After months of discussions with city planners and downtown developers, Seattle school officials have included $32 million to open a public elementary school in the South Lake Union area in the district's first draft project list for its next construction levy. The school wouldn't open until 2019.
Downtown Seattle may be getting its first public elementary school in decades.
After months of conversations with city planners and business leaders, school-district administrators have acknowledged the likely need for a school in the northern part of downtown and agreed to participate in a feasibility study.
Officials stressed the effort is in its preliminary stages, with much discussion and many decisions to come — including how the building would be financed, where exactly it would be located, when it would open and which grade levels it would serve.
But the first draft of projects for Seattle Public Schools’ next construction levy, presented to parents and community members last week, included $32 million to open a 500-student elementary in the South Lake Union area in 2019.
- Seattle man charged with vehicular homicide in cyclist’s death
- Paying the bill for U.S. Open at Chambers Bay
- ‘Historic’ tuition cut sets state apart from rest of U.S.
- Polygamous Montana trio applies for marriage license
- Undetected measles led to Clallam County woman’s death
Most Read Stories
That’s enough to build a school but not to buy land to put it on, said Pegi McEvoy, the district’s assistant superintendent of operations. Developers have approached the district about donating property, but no decisions have been made, she said.
Vulcan Inc., the area’s largest developer, is involved in the discussions about locating a school in north downtown, but has not talked with the district about a donation, spokesman David Postman said.
The school would fill a need city planners say is developing as more families move downtown.
Some parents are critical, believing the push for a downtown school is motivated by pressure from business and distracts from more pressing district issues, including deteriorating buildings and overcrowding.
The levy, focused on addressing those issues, is expected to total about $750 million, which would be a record.
Whether the school is built may depend on the feasibility study, funded by the Downtown Seattle Association, and the district’s next enrollment projections, expected next month.
“It’s mainly a placeholder,” Seattle School Board Vice President Kay Smith-Blum said of a downtown school’s inclusion on the draft project list. “There are many ways to approach a school in that vicinity, but none of the specific strategies have been addressed in detail yet.”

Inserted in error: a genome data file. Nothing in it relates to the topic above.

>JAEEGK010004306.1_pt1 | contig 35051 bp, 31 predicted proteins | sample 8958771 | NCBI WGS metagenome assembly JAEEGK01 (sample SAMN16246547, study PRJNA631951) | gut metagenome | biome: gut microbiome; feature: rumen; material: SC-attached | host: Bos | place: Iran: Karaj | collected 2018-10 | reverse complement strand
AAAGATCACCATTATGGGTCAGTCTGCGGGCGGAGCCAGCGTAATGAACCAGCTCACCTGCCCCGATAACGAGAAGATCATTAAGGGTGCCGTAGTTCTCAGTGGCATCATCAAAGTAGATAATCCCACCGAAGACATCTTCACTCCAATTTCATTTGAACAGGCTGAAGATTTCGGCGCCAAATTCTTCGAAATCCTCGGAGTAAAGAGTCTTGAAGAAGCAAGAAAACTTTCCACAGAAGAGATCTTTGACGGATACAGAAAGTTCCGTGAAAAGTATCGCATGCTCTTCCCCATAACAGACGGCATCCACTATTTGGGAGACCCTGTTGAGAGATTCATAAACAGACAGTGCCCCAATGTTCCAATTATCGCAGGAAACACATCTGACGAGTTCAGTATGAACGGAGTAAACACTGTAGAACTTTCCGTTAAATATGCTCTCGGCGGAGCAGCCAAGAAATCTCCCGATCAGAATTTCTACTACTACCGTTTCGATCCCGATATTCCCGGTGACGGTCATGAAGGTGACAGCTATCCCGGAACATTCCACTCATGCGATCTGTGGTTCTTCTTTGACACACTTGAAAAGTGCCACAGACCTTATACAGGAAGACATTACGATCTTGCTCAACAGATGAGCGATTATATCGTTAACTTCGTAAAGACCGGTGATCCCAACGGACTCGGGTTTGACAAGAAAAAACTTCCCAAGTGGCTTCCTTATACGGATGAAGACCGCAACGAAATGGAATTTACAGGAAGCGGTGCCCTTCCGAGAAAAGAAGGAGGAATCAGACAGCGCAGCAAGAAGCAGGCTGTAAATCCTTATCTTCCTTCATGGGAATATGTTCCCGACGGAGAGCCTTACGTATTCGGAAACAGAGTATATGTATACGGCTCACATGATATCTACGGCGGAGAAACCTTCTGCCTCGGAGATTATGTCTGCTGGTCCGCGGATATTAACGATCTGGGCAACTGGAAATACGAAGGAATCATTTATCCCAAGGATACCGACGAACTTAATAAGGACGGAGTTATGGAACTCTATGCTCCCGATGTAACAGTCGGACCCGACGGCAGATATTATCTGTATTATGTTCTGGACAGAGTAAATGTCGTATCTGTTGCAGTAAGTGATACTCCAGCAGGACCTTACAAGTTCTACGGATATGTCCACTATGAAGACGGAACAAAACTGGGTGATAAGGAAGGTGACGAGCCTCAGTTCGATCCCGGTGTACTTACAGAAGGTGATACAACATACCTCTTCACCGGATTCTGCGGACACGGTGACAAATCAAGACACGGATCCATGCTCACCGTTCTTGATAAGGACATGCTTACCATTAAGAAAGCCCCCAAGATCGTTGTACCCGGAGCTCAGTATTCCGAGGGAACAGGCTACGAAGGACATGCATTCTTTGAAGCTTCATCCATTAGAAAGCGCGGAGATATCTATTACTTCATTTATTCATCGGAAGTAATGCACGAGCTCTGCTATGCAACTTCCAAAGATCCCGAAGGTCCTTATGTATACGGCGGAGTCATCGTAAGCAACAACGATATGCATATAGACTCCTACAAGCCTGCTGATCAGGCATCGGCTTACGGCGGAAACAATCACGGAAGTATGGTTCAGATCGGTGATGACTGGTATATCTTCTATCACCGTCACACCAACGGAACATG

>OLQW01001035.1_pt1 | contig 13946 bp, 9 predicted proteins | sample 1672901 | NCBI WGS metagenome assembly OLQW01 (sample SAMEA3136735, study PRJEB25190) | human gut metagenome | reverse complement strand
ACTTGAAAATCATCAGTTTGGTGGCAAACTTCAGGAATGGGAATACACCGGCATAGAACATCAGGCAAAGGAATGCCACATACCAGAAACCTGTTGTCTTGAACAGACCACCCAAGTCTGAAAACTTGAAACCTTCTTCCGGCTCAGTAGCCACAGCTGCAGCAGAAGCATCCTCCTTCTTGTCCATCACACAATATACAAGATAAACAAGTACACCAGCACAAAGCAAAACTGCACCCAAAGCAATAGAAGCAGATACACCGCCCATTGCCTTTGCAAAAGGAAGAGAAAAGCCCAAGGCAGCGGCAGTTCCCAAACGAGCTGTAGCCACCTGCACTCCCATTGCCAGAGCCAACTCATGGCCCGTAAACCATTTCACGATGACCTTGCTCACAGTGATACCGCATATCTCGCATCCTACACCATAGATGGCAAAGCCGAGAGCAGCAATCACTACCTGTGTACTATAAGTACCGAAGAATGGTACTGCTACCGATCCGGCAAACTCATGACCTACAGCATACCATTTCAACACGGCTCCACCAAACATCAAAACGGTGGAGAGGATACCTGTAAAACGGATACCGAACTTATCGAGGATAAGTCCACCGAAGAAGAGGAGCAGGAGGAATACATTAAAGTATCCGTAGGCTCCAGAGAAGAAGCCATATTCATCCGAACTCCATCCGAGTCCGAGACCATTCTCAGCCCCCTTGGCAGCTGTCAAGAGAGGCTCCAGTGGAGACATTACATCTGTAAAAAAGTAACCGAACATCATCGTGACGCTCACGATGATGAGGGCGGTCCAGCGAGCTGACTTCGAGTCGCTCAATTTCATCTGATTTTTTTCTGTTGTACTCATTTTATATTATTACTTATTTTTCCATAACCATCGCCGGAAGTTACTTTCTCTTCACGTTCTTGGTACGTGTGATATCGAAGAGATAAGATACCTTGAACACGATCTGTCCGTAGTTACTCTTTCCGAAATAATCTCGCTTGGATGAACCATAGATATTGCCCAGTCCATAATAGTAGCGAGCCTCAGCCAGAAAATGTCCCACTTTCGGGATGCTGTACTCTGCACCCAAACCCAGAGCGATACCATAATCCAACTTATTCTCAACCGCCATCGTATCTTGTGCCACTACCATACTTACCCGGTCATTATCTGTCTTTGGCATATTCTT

The levy’s project list will be completed in October. It will go to voters next February.
The district has not built a school at a new site in years and has not operated an elementary school in the downtown area in decades. The last major school in the South Lake Union area, Cascade School, closed after an earthquake in 1949.
Currently, the closest to downtown is The Center School, a small, arts-focused high school at Seattle Center.
Elementary-age students who live in the downtown corridor, which stretches from Pioneer Square to South Lake Union, now go to schools in Queen Anne, Capitol Hill or the Central District.
But as more families have moved into that area, planners and businesses have increasingly called for a school.
“It’s a priority for us to look at as we try to make downtown family- and kid-friendly,” said Randy Hurlow, a spokesman for the Downtown Seattle Association.
That organization’s president, Kate Joncas, used her annual “State of Downtown” address in February to call for a school and outdoor play space.
At the time, a school-district spokeswoman downplayed the possibility, saying there was no effort to build a downtown elementary school. She has since said she was not aware of the meetings with the city, which have been going on at least since the summer.
School Board President Michael DeBell said he’s been thinking about the need for a downtown school for much longer.
“I’ve been concerned about our having a very large hole in our coverage of the city for some time,” said DeBell, adding that some of the Queen Anne schools he represents are among the most crowded in Seattle.
The downtown corridor is targeted for about half of Seattle’s growth in the next few years, said Gary Johnson, a city planner who for years has pushed for a downtown school.
Tom Cain, president of the research firm Apartment Insights Washington, said downtown-apartment sizes have been growing but that the area is still dominated by studios and one-bedroom apartments.
Only 29 percent of apartments built downtown since 2000 were bigger than one-bedrooms, according to numbers provided by Cain. Still, that’s higher than the 15 percent among apartments built before 2000.
Melissa Westbrook, a local education blogger, said at a public meeting last week she thinks downtown-school efforts have been driven by businessmen such as Jeff Bezos, CEO of Amazon, and Paul Allen, co-founder of Microsoft and chairman of Vulcan.
But DeBell said the school is needed.
“This has nothing to do with being responsive to our local companies. This has to do with being responsive to changing demographics,” DeBell said.
“If we don’t have a school, I’m not sure what happens to all the kids that live there.”
Brian M. Rosenthal: 206-464-3195 or email@example.com. On Twitter @brianmrosenthal.